If you want a few more cookies to balance out your January fresh start and all the salad recipes, I recommend trying these Salted Chocolate Chip Cookies or these Raspberry Scone Cookies. These Almond Crescent Cookies and these Soft and Chewy Snickerdoodles are on my baking list now too. There are so many cookie recipes on this website already and yet, I’m still constantly trying new ones. There’s nothing better than a warm tray of cookies to make any day of the week more special.

Maple Nut Scone Cookies topped with a Maple Glaze are going to be your new favorite! get the recipe at

Scone Making Tips

  • Grate COLD butter. If you haven’t tried it already, you can’t even imagine how EASY this is. Use butter straight from the refrigerator, don’t let it warm on the counter while you set up the grater. It takes only 15-20 seconds to grate a cold stick of butter. Toss the fluffy grated butter into flour to lightly coat it and then all you need is a fork or your fingers to turn it into perfect crumbs in moments.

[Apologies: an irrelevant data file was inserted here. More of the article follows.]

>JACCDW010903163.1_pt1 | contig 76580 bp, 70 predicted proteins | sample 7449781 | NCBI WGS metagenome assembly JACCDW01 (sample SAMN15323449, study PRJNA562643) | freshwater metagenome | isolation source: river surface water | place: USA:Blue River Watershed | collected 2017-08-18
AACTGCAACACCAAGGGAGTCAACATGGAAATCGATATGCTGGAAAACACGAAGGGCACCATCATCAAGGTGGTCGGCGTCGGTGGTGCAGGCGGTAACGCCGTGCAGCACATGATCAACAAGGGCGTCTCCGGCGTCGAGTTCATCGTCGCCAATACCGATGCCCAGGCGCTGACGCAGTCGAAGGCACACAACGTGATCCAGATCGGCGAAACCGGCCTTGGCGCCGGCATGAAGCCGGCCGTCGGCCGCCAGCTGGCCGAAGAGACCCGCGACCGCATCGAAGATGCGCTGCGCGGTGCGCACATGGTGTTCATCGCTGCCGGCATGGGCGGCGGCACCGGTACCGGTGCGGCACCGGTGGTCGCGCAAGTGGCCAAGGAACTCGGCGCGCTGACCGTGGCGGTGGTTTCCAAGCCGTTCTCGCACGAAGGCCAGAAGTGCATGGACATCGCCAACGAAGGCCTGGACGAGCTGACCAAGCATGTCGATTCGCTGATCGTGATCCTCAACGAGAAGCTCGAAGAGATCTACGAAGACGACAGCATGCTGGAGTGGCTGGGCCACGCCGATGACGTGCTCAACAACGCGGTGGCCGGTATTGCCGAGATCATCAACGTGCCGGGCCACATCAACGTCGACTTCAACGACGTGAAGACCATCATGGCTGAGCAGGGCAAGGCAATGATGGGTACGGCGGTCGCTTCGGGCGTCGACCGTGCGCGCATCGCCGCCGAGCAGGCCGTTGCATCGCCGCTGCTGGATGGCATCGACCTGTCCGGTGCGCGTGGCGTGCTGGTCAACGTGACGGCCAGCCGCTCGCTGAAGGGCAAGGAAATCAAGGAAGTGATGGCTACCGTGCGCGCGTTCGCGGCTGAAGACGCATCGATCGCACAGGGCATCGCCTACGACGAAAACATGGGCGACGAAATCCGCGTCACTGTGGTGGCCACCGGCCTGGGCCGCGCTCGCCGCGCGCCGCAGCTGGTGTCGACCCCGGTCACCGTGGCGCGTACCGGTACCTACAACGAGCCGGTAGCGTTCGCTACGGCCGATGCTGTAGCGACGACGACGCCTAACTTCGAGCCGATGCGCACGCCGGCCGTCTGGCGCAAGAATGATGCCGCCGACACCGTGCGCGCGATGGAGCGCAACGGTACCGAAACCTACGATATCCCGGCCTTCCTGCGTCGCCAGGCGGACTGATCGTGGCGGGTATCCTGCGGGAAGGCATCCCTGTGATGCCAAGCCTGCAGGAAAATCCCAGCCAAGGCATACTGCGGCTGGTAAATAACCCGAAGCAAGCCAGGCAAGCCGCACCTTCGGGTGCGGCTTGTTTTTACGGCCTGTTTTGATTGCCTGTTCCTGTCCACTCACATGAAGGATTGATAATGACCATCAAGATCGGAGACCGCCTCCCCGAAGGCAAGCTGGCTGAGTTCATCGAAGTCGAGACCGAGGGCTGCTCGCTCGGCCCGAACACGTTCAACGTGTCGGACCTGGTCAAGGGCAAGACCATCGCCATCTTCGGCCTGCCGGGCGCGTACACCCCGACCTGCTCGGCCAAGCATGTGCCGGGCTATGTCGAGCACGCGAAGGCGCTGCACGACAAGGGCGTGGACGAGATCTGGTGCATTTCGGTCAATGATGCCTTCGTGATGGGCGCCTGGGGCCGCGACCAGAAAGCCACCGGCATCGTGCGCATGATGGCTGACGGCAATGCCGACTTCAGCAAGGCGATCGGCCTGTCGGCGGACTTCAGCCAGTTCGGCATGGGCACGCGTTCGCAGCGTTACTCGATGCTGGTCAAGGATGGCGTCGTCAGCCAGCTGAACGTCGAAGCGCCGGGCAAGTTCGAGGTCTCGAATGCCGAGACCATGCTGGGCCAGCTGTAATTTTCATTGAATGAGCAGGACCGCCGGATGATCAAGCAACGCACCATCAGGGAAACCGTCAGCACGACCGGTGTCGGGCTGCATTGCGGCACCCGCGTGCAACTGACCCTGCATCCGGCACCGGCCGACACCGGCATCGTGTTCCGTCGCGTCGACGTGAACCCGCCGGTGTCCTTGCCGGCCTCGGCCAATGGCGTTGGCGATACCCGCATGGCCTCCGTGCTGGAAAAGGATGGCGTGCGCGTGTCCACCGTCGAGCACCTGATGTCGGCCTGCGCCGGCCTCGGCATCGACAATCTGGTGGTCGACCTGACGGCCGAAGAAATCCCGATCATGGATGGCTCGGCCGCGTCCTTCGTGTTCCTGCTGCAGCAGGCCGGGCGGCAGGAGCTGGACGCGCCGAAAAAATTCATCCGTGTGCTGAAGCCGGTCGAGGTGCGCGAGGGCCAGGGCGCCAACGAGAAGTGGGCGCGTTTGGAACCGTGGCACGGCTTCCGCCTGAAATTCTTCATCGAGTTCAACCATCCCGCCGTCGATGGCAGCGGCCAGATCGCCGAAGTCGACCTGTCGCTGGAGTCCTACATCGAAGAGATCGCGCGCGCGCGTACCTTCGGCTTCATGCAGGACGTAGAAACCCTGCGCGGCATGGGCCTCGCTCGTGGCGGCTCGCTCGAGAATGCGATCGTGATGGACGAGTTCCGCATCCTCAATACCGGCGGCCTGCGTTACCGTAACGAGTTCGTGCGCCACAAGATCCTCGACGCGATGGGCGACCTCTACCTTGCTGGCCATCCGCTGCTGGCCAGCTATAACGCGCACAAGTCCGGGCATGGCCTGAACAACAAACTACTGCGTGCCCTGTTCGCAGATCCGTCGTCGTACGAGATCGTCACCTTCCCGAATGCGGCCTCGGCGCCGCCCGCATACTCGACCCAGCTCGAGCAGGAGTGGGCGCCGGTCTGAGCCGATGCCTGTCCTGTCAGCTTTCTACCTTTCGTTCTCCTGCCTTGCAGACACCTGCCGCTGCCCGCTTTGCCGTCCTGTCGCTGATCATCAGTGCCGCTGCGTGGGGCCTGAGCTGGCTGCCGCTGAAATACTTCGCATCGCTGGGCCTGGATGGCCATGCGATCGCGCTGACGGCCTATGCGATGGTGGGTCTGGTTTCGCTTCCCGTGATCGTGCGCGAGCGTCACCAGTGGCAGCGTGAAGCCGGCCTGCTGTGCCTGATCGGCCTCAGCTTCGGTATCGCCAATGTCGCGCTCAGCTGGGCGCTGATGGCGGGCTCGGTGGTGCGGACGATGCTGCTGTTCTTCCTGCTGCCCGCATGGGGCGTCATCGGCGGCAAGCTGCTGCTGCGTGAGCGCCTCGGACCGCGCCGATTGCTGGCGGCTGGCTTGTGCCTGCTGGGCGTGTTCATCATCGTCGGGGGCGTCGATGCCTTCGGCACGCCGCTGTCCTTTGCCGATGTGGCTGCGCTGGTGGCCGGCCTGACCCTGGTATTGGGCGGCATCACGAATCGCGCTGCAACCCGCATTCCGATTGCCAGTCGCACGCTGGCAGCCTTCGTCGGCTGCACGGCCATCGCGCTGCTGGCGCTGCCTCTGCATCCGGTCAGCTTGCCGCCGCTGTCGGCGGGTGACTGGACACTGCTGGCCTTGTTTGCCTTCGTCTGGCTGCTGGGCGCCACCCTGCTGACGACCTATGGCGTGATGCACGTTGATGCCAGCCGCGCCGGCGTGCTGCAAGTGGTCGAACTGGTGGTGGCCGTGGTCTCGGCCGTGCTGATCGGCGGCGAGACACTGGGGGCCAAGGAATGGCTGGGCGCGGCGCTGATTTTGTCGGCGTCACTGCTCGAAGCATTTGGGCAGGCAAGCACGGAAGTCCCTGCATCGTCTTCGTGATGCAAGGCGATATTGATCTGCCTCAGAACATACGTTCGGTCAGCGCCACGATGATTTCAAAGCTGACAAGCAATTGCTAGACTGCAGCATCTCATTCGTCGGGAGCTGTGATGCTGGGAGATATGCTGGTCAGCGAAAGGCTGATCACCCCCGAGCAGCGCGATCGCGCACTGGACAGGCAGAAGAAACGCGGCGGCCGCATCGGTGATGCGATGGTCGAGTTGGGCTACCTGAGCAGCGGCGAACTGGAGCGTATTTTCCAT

• The dough will be drier than most cookie doughs, similar to a powdered biscuit dough. It should hold together when you press it with your fingers. If it still crumbles when pressed, drizzle in additional heavy cream, just a tablespoon at a time.

Kitchen Tip: I use this scoop and this baking sheet to make this recipe.

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Maple Nut Scone Cookies are an unassuming cookie that just might surprise you. Get the recipe at

Maple Nut Scone Cookies

5 from 3 votes
Prep Time: 15 minutes
Cook Time: 18 minutes
Total Time: 33 minutes
Servings: 18 small cookies